Home of the Practically Perfect Pink Phlox and other native plants for pollinators
Friday, May 9, 2008
He loves me, He loves me not
Spring flowering Ox Eye Daisy Leucanthemum vulgare. A member of the Aster family (Asteraceae) has made a place for herself at Clay and Limestone. She isn't as voluptuous as her cultivar offspring, but who cares. Each spring she lights up her corner of the garden and delights butterflies and bees.
Isn't she lovely, isn't she wonderful....Ox-Eye are introduced Eurasian natives that have successfully naturalized. Doesn't Ox-Eye look very similar to her larger cultivar Shasta Daisy?
Ox-Eye Daisy has a classic daisy form. "He loves me, he loves me not" while sitting in the grass, classic form! I couldn't pluck those pretty rays. Now tell the truth...could you?
For all her prettiness, she is a rugged plant and can form large colonies. She is equally happy in full sun or light shade. Ox-eye is a hard working gal; her nectar and pollen attracts skippers and smaller butterflies, beetles, small bees, flies and even wasps. Some moths and caterpillars even feed on her foliage. Livestock have been known to munch on her..."transpooping" the still viable seed to new areas in the field. Which may explain why this plant is so successful at naturalizing.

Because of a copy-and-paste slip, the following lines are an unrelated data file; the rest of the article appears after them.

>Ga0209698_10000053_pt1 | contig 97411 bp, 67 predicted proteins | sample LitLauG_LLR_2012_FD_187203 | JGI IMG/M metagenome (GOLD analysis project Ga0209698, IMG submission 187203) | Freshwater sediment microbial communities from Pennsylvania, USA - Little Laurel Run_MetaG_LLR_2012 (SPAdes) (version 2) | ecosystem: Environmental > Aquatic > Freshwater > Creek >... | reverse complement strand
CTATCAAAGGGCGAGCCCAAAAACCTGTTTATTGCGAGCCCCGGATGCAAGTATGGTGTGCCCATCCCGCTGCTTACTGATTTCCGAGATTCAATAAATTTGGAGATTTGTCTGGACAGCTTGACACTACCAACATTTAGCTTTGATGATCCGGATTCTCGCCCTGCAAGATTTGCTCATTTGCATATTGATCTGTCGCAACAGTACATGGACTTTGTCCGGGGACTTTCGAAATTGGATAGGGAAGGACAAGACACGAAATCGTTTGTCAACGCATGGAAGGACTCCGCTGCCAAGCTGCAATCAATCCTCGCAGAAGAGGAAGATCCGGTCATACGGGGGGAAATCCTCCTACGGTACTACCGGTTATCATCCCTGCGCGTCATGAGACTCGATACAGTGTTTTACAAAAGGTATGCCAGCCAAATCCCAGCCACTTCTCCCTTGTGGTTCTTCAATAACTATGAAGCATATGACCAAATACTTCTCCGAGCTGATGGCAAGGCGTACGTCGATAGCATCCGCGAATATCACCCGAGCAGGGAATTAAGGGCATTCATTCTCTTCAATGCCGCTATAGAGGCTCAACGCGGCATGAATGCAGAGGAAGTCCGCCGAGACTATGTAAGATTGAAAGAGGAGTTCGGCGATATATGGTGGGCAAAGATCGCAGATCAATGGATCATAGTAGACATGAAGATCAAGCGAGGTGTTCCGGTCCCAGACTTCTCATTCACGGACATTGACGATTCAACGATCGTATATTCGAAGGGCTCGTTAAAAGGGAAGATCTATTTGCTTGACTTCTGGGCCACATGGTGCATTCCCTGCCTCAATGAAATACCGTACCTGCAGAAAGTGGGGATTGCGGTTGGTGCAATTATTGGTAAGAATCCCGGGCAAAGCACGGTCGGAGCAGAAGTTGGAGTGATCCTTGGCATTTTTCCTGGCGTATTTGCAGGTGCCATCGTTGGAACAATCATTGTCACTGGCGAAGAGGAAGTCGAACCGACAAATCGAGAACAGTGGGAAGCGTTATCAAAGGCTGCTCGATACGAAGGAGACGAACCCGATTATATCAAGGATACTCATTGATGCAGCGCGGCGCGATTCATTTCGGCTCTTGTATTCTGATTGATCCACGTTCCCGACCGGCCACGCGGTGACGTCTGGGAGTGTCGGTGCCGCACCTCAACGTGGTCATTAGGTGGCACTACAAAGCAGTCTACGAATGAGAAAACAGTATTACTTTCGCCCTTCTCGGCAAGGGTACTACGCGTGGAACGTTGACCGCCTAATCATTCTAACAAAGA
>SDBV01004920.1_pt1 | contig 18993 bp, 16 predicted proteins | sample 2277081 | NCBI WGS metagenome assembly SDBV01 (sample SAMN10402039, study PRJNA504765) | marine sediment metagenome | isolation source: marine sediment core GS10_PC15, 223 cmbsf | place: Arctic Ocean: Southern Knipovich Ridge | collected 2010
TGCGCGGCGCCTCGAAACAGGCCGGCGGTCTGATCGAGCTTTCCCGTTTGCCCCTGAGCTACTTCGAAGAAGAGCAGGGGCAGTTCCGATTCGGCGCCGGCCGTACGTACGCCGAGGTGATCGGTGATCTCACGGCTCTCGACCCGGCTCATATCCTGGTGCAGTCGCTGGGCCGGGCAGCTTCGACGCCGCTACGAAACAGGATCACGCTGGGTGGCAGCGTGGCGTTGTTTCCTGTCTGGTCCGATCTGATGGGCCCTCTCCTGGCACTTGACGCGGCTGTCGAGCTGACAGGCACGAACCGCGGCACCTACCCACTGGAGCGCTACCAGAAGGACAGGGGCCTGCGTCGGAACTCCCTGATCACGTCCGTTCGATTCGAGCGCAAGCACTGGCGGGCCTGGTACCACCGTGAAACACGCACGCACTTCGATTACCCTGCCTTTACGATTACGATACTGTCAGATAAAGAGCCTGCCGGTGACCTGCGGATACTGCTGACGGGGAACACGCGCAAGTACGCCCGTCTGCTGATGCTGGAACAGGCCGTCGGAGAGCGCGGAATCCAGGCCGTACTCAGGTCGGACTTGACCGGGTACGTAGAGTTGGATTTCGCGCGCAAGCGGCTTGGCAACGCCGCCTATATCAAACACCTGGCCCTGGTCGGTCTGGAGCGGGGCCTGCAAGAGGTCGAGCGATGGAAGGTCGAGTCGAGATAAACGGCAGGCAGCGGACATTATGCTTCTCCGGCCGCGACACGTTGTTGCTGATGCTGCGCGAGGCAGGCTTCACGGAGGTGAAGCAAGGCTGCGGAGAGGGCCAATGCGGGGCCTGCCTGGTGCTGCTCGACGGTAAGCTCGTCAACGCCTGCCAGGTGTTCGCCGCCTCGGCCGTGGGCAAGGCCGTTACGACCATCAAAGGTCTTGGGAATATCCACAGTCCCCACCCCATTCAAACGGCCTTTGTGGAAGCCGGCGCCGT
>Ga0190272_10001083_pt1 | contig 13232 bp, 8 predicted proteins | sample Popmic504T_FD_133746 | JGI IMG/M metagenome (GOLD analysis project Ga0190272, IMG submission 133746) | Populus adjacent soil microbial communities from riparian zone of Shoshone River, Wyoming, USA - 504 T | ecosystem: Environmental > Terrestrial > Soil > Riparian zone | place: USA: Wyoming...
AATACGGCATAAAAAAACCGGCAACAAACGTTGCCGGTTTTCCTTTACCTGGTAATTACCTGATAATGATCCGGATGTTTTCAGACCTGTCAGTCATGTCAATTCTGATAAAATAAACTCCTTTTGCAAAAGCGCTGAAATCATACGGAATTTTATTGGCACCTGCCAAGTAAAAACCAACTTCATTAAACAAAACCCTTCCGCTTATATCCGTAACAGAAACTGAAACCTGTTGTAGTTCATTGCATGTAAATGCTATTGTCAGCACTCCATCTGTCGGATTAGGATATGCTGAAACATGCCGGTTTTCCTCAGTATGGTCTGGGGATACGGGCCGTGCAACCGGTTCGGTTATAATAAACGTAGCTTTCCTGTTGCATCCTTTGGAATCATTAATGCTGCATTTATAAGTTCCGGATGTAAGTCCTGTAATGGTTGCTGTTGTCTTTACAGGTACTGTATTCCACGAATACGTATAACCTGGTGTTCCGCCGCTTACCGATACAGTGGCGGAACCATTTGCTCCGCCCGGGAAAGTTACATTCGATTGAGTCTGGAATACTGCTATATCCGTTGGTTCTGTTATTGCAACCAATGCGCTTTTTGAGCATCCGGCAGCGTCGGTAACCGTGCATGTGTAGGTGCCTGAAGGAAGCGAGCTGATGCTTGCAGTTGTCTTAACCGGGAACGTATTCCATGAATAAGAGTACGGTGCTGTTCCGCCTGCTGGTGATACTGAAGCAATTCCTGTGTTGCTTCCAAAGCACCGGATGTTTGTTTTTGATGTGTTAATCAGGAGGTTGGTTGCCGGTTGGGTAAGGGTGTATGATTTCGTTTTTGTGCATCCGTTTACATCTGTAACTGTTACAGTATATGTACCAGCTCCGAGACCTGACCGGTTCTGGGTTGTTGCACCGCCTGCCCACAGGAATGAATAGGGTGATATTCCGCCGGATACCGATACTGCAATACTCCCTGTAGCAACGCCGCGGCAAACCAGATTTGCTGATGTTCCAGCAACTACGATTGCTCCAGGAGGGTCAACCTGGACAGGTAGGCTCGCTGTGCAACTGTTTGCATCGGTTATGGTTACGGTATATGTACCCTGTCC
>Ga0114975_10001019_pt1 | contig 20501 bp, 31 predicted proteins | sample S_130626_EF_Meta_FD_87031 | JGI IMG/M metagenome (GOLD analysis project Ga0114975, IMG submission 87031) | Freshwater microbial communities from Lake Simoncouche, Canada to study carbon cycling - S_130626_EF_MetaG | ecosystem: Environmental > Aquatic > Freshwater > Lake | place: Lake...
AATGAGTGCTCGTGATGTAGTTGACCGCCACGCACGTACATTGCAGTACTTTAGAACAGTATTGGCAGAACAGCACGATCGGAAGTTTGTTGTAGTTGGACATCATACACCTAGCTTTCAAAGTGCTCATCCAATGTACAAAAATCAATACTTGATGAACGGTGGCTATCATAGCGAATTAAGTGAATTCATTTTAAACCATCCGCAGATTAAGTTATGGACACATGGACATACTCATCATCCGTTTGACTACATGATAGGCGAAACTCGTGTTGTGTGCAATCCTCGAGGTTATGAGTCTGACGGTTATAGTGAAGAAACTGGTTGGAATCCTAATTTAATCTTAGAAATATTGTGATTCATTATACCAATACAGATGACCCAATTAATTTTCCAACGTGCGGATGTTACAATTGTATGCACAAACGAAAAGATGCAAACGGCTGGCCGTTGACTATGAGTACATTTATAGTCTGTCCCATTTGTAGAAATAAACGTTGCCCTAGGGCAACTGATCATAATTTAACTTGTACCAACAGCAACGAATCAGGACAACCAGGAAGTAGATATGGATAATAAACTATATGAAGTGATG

Another Daisy at Clay and Limestone is Western Daisy (Astranthium integrifolium).
She is lovely with her bluish/pinkish tinted rays and yellow face. A perfect small flower for a little girl's tea parties or for tiny little vases.
Western Daisy is a resident of the lawn at Clay and Limestone. I'm not sure when she moved in, but she is more than welcome to stay. I promise you, she is in there along with Lyre Leaf Sage and a few other beloved 'weeds".
So sorry this is blurry, but it 'clearly' shows her pinkish hues.
In full sun she really shines and has a greater presence.... Western Daisy's an annual so I don't mow, but let her go to seed each summer... I always want this flower to feel welcome.
There isn't much written about Western Daisy, most people would consider her a weed in their lawn, but I love the sweet flower and the spot of color she provides. It doesn't hurt that she provides nectar to small butterflies and is so easy to care for...two fine qualities in a plant. I've never tried to collect seeds...preferring to transplant her to other parts of the lawn.
Is she is your lawn?